One of the most valuable talents in business ownership is the ability to engineer the business principles and strategies of your company in a way that maximizes its existing resources. Remember, every business owner would like to have more capital. But the really successful ones learn how or hire someone who knows how to engineer business principles and strategies to accomplish your business priorities at any particular point in time with the resources it has.
4. Managing an Organism
“Best efforts, people charging this way and that way without guidance of principles, can do a lot of damage. Thinking of the chaos that would come if everyone did his best, not knowing what to do.” W. Edwards Deming – Out of the Crisis
When a business has less than 10 employees, communication is easy. All you have to do is shout down the hall. The leader/owner talks to everyone all the time. But somewhere between 10 and 40 people it becomes an organism. And communication in an organism is much more complicated and requires “professional management” methods. That is, it needs a clear mission statement, strategic plans, a sound financial structure, formal written plans, and action planning so every person understands how they fit in and what is expected of them. To keep everyone informed on a current basis, well designed communication systems are needed. And to produce a quality product and exceptional customer service, process systems must be designed to be efficient, be functional, and accomplish the desired outcomes.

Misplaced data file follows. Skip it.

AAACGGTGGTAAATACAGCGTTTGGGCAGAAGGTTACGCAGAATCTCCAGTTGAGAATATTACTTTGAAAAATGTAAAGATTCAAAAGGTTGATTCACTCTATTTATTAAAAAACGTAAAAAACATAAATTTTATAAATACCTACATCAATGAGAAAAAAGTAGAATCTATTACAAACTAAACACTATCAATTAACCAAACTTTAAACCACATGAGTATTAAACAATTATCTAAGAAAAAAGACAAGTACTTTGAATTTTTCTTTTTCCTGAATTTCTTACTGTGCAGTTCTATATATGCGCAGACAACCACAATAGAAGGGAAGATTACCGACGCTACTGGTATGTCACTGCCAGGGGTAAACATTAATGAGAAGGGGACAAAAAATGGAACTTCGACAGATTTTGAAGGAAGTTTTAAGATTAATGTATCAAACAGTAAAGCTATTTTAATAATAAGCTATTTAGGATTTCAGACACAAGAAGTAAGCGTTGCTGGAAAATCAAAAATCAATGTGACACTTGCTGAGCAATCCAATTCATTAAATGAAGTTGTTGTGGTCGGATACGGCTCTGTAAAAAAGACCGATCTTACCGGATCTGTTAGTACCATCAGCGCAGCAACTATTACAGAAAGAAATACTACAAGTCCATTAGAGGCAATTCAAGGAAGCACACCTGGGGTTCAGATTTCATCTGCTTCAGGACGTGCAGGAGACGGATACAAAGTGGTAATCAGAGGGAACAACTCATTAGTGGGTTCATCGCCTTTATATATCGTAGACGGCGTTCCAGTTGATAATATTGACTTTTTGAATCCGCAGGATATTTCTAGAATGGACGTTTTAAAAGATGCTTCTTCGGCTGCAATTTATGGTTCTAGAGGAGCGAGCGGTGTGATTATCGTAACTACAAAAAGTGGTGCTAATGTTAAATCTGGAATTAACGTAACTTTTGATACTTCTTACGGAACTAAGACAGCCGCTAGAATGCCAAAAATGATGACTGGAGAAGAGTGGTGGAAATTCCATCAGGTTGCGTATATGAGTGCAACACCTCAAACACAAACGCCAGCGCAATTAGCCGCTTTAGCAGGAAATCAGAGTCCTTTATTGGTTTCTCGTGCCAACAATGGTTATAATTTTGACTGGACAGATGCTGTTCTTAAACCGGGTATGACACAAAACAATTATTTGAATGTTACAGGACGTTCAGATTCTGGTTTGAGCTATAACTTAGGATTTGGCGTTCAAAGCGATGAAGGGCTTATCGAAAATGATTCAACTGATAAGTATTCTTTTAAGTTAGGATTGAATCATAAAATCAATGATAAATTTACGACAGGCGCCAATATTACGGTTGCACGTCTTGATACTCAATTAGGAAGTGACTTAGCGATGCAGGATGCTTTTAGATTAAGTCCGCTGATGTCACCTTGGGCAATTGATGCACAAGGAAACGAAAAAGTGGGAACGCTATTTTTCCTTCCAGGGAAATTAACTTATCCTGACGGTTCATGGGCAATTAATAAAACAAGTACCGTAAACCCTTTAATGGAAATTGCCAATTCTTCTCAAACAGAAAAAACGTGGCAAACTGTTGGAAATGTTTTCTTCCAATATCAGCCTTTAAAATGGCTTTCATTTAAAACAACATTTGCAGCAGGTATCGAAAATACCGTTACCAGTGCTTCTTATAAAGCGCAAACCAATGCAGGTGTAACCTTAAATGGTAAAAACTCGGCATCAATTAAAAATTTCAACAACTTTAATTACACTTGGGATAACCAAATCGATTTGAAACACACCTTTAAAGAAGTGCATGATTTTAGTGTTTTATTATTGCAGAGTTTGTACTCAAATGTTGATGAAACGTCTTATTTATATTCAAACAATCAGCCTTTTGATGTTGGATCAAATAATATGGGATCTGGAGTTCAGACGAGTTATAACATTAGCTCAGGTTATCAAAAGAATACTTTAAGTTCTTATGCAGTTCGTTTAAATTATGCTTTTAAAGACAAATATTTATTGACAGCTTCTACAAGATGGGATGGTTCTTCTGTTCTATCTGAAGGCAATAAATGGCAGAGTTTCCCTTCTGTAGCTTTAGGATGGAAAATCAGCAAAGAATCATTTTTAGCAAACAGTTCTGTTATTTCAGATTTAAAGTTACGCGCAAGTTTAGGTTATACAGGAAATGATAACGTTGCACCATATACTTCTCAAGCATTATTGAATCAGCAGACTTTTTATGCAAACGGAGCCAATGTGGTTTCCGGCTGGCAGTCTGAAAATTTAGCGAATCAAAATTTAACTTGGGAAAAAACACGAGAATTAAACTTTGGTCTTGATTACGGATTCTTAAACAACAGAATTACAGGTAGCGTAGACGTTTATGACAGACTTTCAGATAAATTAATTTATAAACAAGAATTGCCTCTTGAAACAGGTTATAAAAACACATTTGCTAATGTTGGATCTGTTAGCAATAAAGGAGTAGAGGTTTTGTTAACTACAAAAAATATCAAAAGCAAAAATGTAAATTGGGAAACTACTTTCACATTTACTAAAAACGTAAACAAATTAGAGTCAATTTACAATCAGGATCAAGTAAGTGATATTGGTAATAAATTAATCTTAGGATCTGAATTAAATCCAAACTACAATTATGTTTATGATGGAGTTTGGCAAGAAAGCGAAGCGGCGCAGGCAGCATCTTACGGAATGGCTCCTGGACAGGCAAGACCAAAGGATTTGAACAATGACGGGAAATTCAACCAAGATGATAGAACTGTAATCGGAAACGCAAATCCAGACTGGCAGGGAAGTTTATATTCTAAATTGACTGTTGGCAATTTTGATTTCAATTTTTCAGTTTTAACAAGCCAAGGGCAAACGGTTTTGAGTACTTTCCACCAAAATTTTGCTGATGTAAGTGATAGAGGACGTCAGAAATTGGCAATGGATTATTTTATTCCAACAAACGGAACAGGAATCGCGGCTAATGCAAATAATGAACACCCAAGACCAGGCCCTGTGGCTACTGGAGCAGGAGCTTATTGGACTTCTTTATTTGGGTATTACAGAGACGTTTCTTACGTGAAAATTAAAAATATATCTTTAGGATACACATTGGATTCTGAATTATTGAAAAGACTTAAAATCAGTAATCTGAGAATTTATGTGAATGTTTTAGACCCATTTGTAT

“People succeed in a free enterprise system only to the extent that they make other people better off.” Free Enterprise
For years people have talked and written about the virtue of a noble purpose. Our experience finds this teaching to be true. We have assisted hundreds of businesses in developing effective mission statements. One of the three components of a good mission statement is Purpose. Years ago we were assisting two brothers in developing their business. They designed creative products and had found a good niche in the market. When writing the purpose in their mission statement, they informed me that their only reason for the business was to make a lot of money. We tried to motivate them to consider a deeper purpose, but they would not move from their single focus of “making a lot of money.” Three years later they were out of business. A shallow purpose does not inspire people and therefore will not sustain the human spirit in tough times.
One owner of a privately held business put it this way: “people say to me ‘it must be nice to have all that freedom’ and my reply is ‘yep, I am free to work all I want to.'” Yes, it is indeed true that owning your own business is a lot of work. But, it has its rewards – tangible and intangible. However, lots of sales can amount to nothing more than a lot of activity! At the end of the day it is only profit that gives you the ability to build a heritage for your family, employees and humanity. Profit is neither bad nor a noble purpose. But it can be a noble goal. So there is no time like the present to start learning how to build a Cash Cow so you can make your customers, family, employees, community and humanity better off.
The Strategic Edge is published by American Business Advisors, Inc. to provide business and personal improvement information and ideas. All material is presented to provide general and broad information only. The information found in this publication does not constitute business, tax, financial, or legal advice and should not be acted upon without seeking the counsel of professional advisor.